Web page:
Per- and polyfluoroalkyl substances (PFAS) are a group of human-made compounds that are used as surfactants, lubricants, repellents (for dirt, water, and grease) and can be found in certain firefighting foams, textiles (including carpets, furniture, and clothing), cosmetics, and in food packaging materials.1 They are also used in a variety of other industries, including aerospace, automotive, construction, electronics, and military.2 PFAS are made up of a carbon chain with at least one carbon atom that has two or three fluorine atoms attached to it, creating an incredibly strong carbon-fluorine bond that results in chemical that do not easily degrade in the environment. Because of this property they are known as forever chemicals.3
Cause for concern
While research to better understand the health effects of PFAS is underway, we know that PFAS compounds pose various health risks to human and biotas, including disruption to the immune system and liver function, increased risk of thyroid disease and blood cholesterol levels, and cancer—especially in those communities with higher exposure to PFAS.4 It is everywhere: Products, air, water soil, and waste, including sludge and biosolids. And its persistent nature means that they can remain and bioaccumulate, both in the environment and our bodies.
Biosolids and PFAS
Biosolids are widely used as a soil amendments or fertilizer. Land application of biosolids promotes circular economy as it enhances soil health by returning nutrients and micronutrients back to land and by sequestering carbon in soils, which helps in reducing the impacts of climate change in return. It also aids in the reduction of synthetic fertilizer and pesticide use by introducing green soil amendment products. In addition, land application of biosolids divert a valuable organic product from the landfill. A common practice in both the United States and in Canada, it is particularly important to Ontarians as Ontario’s landfills will reach the end of their lives within the next 10-12 years.
Problematically, the same treated biosolids that are being used as soil amendments have been found to contain PFAS. As a result, some public resistance and fear has arisen about the potential health risk associated with the land application of biosolids, along with concern that the PFAS found in the land applied biosolids will further contaminate surrounding surface and groundwaters.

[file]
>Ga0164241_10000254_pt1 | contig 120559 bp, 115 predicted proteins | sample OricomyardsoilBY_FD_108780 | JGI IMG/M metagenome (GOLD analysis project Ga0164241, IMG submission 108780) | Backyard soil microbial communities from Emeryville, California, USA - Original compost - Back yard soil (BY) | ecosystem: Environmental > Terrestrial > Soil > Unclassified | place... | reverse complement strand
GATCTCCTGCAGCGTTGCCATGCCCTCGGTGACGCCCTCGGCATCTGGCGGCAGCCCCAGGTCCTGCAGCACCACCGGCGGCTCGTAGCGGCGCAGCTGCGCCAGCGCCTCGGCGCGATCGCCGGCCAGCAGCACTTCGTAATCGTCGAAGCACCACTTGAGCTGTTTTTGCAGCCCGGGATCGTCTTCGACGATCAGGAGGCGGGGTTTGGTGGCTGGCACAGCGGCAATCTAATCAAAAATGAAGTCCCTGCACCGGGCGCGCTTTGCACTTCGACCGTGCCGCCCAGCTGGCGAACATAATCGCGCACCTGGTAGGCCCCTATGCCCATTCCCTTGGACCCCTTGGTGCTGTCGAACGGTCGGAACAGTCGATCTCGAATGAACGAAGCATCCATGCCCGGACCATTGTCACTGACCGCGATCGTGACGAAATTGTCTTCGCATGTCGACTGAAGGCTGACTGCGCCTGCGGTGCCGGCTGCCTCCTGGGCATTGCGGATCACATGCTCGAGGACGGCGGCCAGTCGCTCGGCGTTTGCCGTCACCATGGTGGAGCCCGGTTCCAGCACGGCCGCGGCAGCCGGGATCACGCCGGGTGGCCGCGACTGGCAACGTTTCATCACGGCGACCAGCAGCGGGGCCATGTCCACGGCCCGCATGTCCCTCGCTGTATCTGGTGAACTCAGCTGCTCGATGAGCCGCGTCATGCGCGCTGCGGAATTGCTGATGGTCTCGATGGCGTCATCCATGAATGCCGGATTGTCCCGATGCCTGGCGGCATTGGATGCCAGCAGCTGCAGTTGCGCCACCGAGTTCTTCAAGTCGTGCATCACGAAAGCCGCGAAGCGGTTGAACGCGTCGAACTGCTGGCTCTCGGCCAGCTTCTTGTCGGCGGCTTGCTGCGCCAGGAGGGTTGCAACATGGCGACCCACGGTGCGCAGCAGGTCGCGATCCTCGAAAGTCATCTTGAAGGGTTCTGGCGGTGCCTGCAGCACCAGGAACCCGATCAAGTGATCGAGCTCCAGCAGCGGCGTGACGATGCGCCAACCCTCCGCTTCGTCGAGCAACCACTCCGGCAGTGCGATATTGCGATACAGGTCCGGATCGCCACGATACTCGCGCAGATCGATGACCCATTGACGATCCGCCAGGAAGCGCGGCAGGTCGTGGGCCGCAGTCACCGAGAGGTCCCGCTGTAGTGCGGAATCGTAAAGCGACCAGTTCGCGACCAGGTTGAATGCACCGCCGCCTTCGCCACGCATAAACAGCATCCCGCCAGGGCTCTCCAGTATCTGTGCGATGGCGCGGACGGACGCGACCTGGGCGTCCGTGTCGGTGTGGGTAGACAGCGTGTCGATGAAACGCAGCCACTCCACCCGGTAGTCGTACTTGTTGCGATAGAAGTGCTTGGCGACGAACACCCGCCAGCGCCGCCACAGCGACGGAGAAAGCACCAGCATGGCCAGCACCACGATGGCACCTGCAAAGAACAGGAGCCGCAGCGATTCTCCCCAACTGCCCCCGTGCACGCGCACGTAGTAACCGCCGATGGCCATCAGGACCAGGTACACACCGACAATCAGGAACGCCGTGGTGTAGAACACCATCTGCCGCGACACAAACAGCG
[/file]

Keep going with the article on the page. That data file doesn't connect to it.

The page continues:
However, the PFAS detected in wastewater, biosolids, and other residuals are considered to be trace amounts (parts per billion or less).5 As well, wastewater treatment processes or biosolids facilities do not themselves utilize PFAS chemicals. Generally speaking, PFAS in biosolids are a concern in situations where collection systems receive sewage from industries that manufacture PFAS, or the waste from firefighting and military operations.
Putting biosolids to the test
To address this issue, the U.S. Department of Environment, Great Lakes, and Energy (EGLE) in Michigan initiated an Industrial Pretreatment Program (IPP), with the goal of protecting, preserving, and improving Michigan’s surface water quality through the implementation of Federal and State rules designed to limit pollution from industrial discharges to publicly owned wastewater treatment facilities.6
Treated biosolid samples from 42 facilities were found to have an average PFOS concentration of 184 μg/kg, while the median concentration was 13 μg/kg.7 A total of seven final treated solids samples from six wastewater treatment plants (WWTPS) were above the 150 μg/kg threshold that EGLE had selected for characterizing biosolids as “industrially impacted.”
As WWTPs with high PFOS concentrations are identified and source reductions are implemented, it is expected that lower concentrations in solids on average will be observed in Michigan WWTPs moving forward. For example, by removing the seven industrially impacted samples, the recalculated average biosolids concentration lowers to 18 from 184 μg/kg, and the median lowers to 11 from 13 μg/kg.
Fortunately, PFOA and PFOS, the most concerning and most-researched PFAS, have been mostly phased out in both the United States and Canada, reducing potential risk. But it should be kept in mind that not all municipal wastewater biosolids are the same. Rather than limiting the land application of all the biosolids with regulations, eliminating those source-specific biosolids will certainly reduce the risk further and keep the biosolids land application practice effective and beneficial.
Technology and treatment trends
Because there are so many forms of PFAS and treatment options, EPA researchers have developed PFAS Thermal Treatment Database (PFASTT), an online centralized database to record reliable references, that provides referenced information on the use of different thermal treatment processes for the remediation of PFAS, and can be used by federal, state, and local agencies and utilities in decision-making.8
With growing concerns with PFAS, USEPA is predicting that more and more biosolids will be thermally treated rather than sending directly to land application in the future.
As more research on PFAS comes to light, including their quantification protocol, detection limit, exposure impacts, and health risks, regulators and decision maker should closely follow these findings and make them the basis of their law and enforcement tools. Whiles source reduction of PFAS compounds and phasing out their usage were the most efficient actions to reduce risk and potential concerns related to PFAS in recycled biosolids and residuals, there is still more work to be done.
Luxmy Begum is a professional engineer with over 20 years of experience in wastewater and biosolids sector managing and delivering various projects both nationally and internationally.